Structure, Stratigraphy and Hydrocarbon Potential of the Colombian Caribbean Margin and Tsunamigenic Hazards in the Western Caribbean and the South China Sea



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The Colombian Caribbean Margin extends for ~850 km, southwest to northeast, from the Panama to Venezuela. Along the margin, the subduction of the Caribbean plate has formed an accretionary prism defining the edge of the overriding South American plate. This dissertation focusses on the late Mesozoic to recent, tectonic, structural, and stratigraphic history of the deepwater portion of the region, with an emphasis on hydrocarbon exploration potential. I also characterize the submarine landslide related tsunami hazard of the western Caribbean region and for the South China Sea. In Chapter 2, I identify and map three giant (>1000’s km3), Plio-Pleistocene submarine landslides along the Colombian subduction margin. To understand the tsunamigenic hazards of a recurrence of such an event, I model a potential tsunami source derived from the over-steepened upper slopes of the present-day Magdalena Fan. The modeling indicates an analogous slope failure would result in a significant tsunami, impacting population centers throughout the western Caribbean. In Chapter 3, I apply the same methods as Chapter 2 to document the history of slope failures in the northern South China Sea. Numerical modeling provides constraints on the tsunamigenic potential of an incipient slope failure and the geohazard potential of large-scale mass wasting along this margin. In Chapter 4, I map a 450 km long segment of the South Caribbean Deformed Belt offshore the Guajira Peninsula. The mapping reveals the subducting Caribbean Plate dipping beneath the northwestern margin of South America, the internal character of The South Caribbean Deformed Belt, and prominent shale diapirs associated with leading thrust faults. Fringing the deformation front is a well-developed proto-thrust zone, where the flat-lying sediments atop the subducting Caribbean Plate are undergoing the first stages of subduction-related deformation. In Chapter 5, I build upon the results from Chapters 2 and 4 to interpret the structure and stratigraphy of the Colombian Basin. I delineate the main elements of a deepwater petroleum system that includes stratigraphic traps within the distal Miocene Magdalena fan section. 1D burial history models and 3D basin modeling indicate that the primary risk for the exploration potential of the area is the presence of a laterally extensive Upper Cretaceous source rock within this depocenter.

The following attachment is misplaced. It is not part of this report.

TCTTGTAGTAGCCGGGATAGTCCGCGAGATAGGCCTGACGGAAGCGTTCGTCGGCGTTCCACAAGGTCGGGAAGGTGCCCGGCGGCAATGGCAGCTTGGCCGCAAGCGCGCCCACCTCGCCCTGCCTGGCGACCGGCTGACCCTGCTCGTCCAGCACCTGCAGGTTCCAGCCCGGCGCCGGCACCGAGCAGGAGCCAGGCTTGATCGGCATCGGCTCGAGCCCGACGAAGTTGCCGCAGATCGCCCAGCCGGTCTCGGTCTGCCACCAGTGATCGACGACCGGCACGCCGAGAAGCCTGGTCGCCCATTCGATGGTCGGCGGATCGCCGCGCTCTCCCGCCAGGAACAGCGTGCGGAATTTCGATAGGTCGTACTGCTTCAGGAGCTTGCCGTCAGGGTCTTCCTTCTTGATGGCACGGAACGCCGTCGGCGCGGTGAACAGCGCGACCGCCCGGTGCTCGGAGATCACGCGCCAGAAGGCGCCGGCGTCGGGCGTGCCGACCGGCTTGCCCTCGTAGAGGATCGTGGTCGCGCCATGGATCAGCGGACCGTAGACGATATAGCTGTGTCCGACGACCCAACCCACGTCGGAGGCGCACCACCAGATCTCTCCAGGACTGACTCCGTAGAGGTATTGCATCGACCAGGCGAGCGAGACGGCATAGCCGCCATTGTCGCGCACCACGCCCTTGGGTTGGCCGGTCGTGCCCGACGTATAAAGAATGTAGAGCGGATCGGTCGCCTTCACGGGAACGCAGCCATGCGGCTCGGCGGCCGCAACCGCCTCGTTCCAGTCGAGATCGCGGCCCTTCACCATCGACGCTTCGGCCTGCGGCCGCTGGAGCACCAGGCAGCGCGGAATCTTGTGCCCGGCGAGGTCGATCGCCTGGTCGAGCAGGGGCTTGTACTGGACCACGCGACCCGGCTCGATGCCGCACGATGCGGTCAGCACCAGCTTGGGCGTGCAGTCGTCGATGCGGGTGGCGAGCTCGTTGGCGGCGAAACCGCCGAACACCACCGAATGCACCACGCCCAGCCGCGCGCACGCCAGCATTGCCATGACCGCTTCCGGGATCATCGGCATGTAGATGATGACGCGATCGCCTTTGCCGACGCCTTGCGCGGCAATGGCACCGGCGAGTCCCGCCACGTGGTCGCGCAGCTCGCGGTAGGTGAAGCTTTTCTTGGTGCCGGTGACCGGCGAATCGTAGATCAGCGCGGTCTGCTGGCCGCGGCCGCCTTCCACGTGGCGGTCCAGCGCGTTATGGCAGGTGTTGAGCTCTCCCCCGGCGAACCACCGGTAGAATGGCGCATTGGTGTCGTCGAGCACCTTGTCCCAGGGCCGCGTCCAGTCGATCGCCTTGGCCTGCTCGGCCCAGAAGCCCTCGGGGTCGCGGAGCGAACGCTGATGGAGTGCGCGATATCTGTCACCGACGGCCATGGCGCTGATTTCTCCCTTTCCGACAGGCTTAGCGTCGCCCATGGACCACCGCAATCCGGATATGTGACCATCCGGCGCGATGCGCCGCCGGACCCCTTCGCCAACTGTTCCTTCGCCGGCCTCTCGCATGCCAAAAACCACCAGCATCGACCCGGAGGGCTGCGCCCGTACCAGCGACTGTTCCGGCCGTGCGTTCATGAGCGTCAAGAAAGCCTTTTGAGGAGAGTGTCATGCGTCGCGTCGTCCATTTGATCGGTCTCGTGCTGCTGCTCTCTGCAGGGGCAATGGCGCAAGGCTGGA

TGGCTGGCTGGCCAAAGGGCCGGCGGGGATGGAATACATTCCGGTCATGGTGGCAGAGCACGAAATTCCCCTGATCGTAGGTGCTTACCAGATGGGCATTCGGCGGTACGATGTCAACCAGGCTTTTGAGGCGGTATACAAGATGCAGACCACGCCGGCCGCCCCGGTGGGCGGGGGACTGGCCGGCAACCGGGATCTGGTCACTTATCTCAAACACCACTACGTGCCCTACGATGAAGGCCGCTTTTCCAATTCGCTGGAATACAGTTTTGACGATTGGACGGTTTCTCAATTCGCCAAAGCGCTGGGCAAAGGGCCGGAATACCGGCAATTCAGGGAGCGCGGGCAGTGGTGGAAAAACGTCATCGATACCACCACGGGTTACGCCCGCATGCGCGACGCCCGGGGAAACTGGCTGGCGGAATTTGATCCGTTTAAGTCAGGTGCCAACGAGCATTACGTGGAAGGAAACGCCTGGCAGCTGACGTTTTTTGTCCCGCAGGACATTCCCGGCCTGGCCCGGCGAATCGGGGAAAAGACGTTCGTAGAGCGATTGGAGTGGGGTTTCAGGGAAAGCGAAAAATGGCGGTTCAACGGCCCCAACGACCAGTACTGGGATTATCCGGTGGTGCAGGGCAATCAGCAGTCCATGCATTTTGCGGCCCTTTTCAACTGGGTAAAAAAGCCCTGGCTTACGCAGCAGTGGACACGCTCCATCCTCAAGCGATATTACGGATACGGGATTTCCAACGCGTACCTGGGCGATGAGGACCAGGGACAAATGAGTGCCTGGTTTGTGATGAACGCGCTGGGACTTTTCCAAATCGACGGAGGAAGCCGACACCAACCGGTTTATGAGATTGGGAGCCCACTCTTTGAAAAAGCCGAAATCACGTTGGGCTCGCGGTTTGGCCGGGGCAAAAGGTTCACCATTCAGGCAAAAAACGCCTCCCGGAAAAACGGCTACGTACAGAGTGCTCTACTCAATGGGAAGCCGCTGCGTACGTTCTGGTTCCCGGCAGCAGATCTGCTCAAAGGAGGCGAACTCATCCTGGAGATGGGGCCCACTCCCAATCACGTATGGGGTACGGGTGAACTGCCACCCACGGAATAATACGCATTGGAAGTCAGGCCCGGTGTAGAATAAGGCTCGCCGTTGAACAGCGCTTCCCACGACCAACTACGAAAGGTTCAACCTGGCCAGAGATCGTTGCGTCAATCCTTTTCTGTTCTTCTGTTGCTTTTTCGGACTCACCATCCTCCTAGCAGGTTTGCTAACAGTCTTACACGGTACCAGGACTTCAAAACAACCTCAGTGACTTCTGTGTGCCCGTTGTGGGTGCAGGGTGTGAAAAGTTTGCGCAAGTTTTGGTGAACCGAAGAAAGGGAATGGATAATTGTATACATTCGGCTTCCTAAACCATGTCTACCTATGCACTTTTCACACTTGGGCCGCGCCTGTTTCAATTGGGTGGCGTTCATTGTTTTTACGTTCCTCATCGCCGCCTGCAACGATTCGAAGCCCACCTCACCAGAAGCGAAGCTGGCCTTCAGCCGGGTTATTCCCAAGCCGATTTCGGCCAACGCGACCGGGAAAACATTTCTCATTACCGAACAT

Colombia, Mass-Transport, Basin Modeling, Tsunami modeling


Portions of this document appear in: Leslie, S. C., Mann, P., 2016. Giant submarine landslides on the Colombian margin and tsunami risk in the Caribbean Sea. Earth and Planetary Science Letters, 449, 382-394; and in: Sun, Q., Leslie, S. C., 2020. Tsunamigenic potential of an incipient submarine slope failure in the northern South China Sea. Marine and Petroleum Geology, 112, 1-14.